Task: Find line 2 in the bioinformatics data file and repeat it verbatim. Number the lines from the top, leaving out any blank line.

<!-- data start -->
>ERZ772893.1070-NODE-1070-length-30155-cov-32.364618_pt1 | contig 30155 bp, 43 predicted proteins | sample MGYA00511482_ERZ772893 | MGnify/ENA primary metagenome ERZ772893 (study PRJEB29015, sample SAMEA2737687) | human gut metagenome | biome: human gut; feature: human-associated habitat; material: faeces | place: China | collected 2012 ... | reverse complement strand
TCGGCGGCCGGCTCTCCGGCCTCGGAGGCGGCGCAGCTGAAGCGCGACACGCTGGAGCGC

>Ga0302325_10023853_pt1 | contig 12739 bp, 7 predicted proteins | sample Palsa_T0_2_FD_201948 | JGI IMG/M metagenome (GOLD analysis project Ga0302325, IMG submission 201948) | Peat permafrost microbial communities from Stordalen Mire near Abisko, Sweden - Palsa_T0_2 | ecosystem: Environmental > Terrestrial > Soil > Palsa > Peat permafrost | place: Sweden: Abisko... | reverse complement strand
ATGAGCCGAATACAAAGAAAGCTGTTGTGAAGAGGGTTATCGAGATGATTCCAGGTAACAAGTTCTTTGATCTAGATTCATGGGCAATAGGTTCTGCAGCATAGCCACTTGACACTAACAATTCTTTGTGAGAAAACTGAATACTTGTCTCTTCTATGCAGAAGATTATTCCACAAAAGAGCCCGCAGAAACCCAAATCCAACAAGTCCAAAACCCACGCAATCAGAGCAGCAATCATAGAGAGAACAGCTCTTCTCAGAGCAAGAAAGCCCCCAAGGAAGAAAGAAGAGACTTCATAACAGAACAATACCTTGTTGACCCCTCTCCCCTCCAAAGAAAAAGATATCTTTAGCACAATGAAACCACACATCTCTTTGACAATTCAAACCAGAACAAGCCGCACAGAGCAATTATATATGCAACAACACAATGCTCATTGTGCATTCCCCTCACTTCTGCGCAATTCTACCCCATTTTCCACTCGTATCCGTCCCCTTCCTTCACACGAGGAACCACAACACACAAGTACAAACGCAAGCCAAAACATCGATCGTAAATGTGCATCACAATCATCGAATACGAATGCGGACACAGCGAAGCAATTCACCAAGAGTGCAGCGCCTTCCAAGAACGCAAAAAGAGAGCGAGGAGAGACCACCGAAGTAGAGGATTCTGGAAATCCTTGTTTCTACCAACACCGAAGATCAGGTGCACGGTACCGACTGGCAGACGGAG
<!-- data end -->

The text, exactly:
TCGGCGGCCGGCTCTCCGGCCTCGGAGGCGGCGCAGCTGAAGCGCGACACGCTGGAGCGC